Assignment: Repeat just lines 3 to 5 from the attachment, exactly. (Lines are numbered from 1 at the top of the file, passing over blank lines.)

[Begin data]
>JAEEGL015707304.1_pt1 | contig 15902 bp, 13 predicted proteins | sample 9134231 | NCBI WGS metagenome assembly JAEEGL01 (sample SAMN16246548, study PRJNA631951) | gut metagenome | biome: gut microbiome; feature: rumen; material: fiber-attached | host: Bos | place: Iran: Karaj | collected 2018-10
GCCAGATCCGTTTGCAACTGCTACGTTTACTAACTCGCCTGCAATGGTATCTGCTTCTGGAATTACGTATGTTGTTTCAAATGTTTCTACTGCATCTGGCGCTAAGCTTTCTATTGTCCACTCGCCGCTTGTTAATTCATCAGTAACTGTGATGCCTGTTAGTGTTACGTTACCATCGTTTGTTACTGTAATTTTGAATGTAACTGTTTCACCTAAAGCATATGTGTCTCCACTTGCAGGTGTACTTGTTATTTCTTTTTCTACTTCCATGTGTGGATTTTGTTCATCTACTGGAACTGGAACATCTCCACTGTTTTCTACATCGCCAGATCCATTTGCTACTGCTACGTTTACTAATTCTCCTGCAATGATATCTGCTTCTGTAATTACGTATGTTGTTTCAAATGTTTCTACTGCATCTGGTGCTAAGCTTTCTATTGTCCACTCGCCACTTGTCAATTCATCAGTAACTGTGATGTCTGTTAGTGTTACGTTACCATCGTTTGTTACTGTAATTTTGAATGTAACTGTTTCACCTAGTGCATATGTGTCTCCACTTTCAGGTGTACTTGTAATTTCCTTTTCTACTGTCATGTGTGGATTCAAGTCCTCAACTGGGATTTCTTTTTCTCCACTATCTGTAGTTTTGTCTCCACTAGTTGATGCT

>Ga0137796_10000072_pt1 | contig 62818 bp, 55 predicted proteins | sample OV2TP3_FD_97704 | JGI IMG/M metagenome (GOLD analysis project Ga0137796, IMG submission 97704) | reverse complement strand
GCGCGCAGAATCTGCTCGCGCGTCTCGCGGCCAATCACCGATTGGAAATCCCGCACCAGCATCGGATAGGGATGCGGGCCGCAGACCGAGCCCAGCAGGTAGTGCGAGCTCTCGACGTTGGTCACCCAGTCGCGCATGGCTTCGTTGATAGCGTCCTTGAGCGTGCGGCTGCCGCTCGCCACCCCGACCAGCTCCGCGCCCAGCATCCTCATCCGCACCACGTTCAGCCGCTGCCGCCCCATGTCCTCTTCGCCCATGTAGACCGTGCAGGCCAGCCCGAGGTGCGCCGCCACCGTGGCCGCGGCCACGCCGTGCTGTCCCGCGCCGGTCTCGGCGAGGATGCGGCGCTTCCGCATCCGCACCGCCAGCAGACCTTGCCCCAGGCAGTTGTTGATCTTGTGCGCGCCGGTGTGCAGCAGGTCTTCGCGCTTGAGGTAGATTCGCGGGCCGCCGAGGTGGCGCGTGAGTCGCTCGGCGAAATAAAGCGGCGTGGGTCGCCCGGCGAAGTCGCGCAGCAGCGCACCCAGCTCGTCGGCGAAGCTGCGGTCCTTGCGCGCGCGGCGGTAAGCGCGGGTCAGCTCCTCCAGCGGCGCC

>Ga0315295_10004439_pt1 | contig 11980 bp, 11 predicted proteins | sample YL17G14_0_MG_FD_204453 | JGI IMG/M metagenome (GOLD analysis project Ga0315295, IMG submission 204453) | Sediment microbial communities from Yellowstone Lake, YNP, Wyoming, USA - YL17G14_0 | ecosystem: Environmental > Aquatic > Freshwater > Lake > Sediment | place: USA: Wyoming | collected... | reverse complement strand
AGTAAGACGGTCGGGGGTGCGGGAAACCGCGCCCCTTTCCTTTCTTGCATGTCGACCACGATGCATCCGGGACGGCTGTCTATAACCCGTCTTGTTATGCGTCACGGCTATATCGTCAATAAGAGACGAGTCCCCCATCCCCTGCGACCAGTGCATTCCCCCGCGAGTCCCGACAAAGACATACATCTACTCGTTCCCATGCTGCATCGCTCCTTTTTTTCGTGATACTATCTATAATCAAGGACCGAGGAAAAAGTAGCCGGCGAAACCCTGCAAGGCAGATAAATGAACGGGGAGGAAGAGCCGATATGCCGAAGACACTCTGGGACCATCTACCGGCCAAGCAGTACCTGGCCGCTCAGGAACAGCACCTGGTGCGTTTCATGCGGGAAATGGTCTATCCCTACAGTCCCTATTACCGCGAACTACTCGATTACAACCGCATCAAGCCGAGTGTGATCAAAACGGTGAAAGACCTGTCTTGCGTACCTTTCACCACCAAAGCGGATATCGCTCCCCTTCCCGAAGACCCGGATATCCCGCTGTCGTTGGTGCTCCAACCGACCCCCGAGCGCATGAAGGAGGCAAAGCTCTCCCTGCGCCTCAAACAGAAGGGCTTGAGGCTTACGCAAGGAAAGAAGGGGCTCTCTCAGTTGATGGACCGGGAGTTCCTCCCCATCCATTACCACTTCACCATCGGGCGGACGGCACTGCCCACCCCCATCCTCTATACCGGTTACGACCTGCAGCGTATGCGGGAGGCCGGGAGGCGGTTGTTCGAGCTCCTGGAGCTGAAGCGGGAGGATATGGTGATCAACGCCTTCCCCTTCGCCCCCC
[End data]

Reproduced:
>Ga0137796_10000072_pt1 | contig 62818 bp, 55 predicted proteins | sample OV2TP3_FD_97704 | JGI IMG/M metagenome (GOLD analysis project Ga0137796, IMG submission 97704) | reverse complement strand
GCGCGCAGAATCTGCTCGCGCGTCTCGCGGCCAATCACCGATTGGAAATCCCGCACCAGCATCGGATAGGGATGCGGGCCGCAGACCGAGCCCAGCAGGTAGTGCGAGCTCTCGACGTTGGTCACCCAGTCGCGCATGGCTTCGTTGATAGCGTCCTTGAGCGTGCGGCTGCCGCTCGCCACCCCGACCAGCTCCGCGCCCAGCATCCTCATCCGCACCACGTTCAGCCGCTGCCGCCCCATGTCCTCTTCGCCCATGTAGACCGTGCAGGCCAGCCCGAGGTGCGCCGCCACCGTGGCCGCGGCCACGCCGTGCTGTCCCGCGCCGGTCTCGGCGAGGATGCGGCGCTTCCGCATCCGCACCGCCAGCAGACCTTGCCCCAGGCAGTTGTTGATCTTGTGCGCGCCGGTGTGCAGCAGGTCTTCGCGCTTGAGGTAGATTCGCGGGCCGCCGAGGTGGCGCGTGAGTCGCTCGGCGAAATAAAGCGGCGTGGGTCGCCCGGCGAAGTCGCGCAGCAGCGCACCCAGCTCGTCGGCGAAGCTGCGGTCCTTGCGCGCGCGGCGGTAAGCGCGGGTCAGCTCCTCCAGCGGCGCC

>Ga0315295_10004439_pt1 | contig 11980 bp, 11 predicted proteins | sample YL17G14_0_MG_FD_204453 | JGI IMG/M metagenome (GOLD analysis project Ga0315295, IMG submission 204453) | Sediment microbial communities from Yellowstone Lake, YNP, Wyoming, USA - YL17G14_0 | ecosystem: Environmental > Aquatic > Freshwater > Lake > Sediment | place: USA: Wyoming | collected... | reverse complement strand